THE WORLD NEXT DOOR
God calls Christians to make disciples of all nations (Matt. 28:18–20), which requires intentional communication of the gospel. The world is now next door. People from other cultures are neighbors, coworkers, and friends, giving Christians ample opportunities to contextualize and share the gospel cross-culturally this Christmas.
CONTEXTUALIZING THE MESSAGE OF THE GOSPEL
Christians can share the gospel effectively across cultures with preparation and practice. First, consider the context of the message. Do not assume your friends from a different culture understand the reason Jesus came. Start with the Creation and the Fall illustrating the goodness of creation and the brokenness of human rebellion—and then introduce Christ’s redemption.(1)
Next, when evangelizing cross-culturally, consider contextualizing how you share the gospel. The good news does not change, but you can explain how the gospel responds to the cultural yearnings of your neighbors. Traditionally, Western Christians have focused on innocence and guilt. Other cultures may emphasize honor and shame, fear and power, or cleanliness and uncleanliness.(2) Tell the gospel story by highlighting any of these major themes. Christians celebrate the birth of Jesus, who created a way for sinful, shameful, unclean, and fearful humans to come to a holy God. When we follow Jesus, He declares us innocent of guilt, restores our honor, cleanses us, and proves Himself more powerful than fears or the powers of evil.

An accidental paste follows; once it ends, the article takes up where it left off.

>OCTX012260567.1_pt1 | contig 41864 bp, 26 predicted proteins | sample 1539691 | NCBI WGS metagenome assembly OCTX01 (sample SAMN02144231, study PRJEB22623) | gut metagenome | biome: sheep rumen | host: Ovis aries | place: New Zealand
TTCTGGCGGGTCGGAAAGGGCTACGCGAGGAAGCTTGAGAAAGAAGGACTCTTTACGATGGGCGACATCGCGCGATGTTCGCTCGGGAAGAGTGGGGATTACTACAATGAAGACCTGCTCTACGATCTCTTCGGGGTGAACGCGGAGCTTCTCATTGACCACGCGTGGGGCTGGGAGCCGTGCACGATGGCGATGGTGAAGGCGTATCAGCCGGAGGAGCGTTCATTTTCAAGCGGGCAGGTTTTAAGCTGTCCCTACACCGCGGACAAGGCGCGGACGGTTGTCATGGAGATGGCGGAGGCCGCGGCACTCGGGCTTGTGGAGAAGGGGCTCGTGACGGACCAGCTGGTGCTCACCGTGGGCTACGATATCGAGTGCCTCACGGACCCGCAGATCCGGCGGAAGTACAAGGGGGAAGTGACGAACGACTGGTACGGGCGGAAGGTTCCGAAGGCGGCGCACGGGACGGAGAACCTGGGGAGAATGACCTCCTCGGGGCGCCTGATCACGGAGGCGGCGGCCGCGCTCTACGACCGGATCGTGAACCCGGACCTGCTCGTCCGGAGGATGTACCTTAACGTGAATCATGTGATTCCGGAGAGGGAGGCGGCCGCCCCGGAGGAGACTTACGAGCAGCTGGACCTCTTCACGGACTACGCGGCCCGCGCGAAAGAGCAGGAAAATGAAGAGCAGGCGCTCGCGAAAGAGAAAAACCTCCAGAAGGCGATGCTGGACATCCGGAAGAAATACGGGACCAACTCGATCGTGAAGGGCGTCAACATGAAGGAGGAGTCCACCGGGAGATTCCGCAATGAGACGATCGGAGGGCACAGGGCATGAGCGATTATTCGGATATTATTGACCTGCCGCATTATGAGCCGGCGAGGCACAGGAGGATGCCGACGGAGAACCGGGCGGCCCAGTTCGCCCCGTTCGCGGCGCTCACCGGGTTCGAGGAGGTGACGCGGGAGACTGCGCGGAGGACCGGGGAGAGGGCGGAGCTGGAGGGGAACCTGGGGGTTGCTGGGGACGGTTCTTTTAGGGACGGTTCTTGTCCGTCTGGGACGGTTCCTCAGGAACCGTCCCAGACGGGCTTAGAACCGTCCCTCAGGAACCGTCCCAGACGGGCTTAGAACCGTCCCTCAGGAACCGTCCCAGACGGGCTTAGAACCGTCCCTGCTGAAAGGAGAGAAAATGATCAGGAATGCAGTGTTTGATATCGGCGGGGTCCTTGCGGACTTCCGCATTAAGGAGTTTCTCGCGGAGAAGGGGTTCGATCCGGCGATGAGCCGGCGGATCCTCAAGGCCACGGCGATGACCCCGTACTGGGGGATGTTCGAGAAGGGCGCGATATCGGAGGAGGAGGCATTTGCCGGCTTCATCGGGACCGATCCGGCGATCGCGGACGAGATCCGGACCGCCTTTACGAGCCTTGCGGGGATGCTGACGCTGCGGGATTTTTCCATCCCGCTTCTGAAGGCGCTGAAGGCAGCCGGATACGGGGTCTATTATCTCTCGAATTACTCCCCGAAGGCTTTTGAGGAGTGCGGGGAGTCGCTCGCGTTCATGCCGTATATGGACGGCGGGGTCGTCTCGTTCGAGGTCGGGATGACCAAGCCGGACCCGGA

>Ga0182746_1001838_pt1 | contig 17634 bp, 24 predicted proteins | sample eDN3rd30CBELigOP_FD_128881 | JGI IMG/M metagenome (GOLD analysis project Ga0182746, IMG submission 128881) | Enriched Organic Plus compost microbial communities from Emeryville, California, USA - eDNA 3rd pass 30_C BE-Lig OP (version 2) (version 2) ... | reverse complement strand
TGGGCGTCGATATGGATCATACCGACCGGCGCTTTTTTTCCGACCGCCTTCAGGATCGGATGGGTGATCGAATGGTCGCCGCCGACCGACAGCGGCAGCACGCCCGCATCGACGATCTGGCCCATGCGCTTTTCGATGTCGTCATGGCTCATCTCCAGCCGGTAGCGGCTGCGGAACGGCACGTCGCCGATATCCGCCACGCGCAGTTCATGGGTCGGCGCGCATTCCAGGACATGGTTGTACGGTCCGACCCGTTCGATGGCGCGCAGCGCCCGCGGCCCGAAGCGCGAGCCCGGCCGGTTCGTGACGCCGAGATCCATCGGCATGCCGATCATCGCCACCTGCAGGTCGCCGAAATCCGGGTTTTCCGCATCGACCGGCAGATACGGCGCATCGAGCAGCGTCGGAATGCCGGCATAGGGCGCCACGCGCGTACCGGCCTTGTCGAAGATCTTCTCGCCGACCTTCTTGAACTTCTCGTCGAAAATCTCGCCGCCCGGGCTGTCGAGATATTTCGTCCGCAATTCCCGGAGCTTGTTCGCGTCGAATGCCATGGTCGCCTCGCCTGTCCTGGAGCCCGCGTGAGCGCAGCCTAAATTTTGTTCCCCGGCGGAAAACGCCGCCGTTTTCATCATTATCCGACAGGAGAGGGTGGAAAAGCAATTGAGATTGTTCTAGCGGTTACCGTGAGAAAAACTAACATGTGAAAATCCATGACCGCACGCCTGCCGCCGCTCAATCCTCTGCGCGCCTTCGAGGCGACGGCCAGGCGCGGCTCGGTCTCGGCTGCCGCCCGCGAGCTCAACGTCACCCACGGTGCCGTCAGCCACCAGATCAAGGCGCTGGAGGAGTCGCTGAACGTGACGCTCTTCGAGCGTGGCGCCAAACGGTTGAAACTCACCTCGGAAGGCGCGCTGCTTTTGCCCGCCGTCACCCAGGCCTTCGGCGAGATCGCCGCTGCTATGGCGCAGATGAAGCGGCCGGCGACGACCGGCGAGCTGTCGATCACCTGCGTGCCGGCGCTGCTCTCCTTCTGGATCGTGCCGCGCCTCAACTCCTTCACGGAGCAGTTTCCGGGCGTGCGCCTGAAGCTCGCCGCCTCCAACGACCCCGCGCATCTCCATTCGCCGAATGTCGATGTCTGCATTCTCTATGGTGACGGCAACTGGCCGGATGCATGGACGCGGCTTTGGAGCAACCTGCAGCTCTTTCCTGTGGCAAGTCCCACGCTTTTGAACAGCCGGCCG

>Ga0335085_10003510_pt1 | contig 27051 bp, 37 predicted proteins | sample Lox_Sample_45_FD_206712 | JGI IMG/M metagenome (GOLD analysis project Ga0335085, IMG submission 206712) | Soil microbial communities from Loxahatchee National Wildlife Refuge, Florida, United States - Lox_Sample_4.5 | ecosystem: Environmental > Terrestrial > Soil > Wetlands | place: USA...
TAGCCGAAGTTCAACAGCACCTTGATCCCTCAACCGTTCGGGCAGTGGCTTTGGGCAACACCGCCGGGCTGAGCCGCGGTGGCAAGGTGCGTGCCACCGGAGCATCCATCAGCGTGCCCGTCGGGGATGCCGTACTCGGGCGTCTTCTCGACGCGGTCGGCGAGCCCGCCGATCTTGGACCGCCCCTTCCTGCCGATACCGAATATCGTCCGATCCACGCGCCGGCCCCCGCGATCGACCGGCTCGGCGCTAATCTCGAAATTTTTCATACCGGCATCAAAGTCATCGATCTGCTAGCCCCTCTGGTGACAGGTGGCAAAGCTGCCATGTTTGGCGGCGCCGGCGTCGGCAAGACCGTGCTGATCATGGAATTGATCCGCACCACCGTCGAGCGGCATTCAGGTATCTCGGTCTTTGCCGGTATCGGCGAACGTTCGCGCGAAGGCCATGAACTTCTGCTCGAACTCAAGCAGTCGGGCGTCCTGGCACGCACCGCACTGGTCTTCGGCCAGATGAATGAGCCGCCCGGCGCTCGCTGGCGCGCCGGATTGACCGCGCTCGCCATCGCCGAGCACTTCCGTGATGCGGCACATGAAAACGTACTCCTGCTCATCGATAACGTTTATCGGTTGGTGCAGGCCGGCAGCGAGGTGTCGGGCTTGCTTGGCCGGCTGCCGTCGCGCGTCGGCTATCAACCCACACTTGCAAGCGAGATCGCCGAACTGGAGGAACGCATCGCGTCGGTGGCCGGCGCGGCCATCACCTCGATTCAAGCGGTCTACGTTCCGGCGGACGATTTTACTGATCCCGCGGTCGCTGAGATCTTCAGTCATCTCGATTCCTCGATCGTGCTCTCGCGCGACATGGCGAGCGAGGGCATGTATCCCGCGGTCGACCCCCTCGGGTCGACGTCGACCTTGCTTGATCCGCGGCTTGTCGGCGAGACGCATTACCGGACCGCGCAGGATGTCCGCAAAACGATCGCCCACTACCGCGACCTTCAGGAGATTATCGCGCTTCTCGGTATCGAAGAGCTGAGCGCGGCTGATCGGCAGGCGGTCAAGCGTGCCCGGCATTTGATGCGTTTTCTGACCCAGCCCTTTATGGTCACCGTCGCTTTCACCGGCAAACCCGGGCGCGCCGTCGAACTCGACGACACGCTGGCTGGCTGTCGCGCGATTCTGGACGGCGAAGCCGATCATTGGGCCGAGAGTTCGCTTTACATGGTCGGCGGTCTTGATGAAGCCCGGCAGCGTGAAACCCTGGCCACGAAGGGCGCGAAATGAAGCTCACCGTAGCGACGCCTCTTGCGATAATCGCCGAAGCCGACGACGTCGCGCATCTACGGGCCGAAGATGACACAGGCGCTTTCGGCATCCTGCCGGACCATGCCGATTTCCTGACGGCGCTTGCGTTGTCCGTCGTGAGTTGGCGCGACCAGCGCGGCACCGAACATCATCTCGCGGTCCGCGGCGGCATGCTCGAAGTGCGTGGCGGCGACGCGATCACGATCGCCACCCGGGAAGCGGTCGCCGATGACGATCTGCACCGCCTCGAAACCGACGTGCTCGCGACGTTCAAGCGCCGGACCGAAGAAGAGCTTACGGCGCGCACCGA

SHARING THE CHRISTIAN SIDE OF CHRISTMAS
Christmas offers ready-made opportunities to share the gospel. Because people from other cultures often do not celebrate the Christian side of Christmas, they are often open to hearing the Christmas story. To find opportunities to share this good news, think creatively. Take a plate of Christmas goodies to your neighbors with a Christmas card detailing the Christmas story. Host a Christmas party, and articulate the reason for the holiday. Invite your friends from other cultures to decorate your Christmas tree. Include a few ornaments that can serve as launching points to gospel conversations. Invite them to join your Christmas Eve service and meal. Look for unexpected opportunities to share the Christmas story with vendors, shoppers, and other people enjoying the season.
Making disciples of all nations requires intentional communication of God’s gospel in ways people from other cultures can understand. Give context for the gospel message, proclaim it in a contextualized fashion, and look for creative opportunities to share. Celebrate Christmas by making His glad tidings known to the nations.
Anna Daub is a former member of Girls in Action and Acteens who served with the IMB. She currently works at Southeastern Baptist Theological Seminary. Hear more from Anna about God’s heart for the nations in Episode 48 of WMU’s On the Journey Conversations podcast.
¹For an example, see Craig G. Bartholomew and Michael W. Goheen, The Drama of Scripture: Finding Our Place in the Biblical Story, 2d. ed, (Grand Rapids, MI: Baker Academic, 2014).
²For a more in-depth introduction to guilt-innocence, shame-honor, and fear-power cultures, see Jayson Georges, The 3D Gospel: Ministry in Guilt, Shame, and Fear Cultures, (Time Press, 2017), 17–27.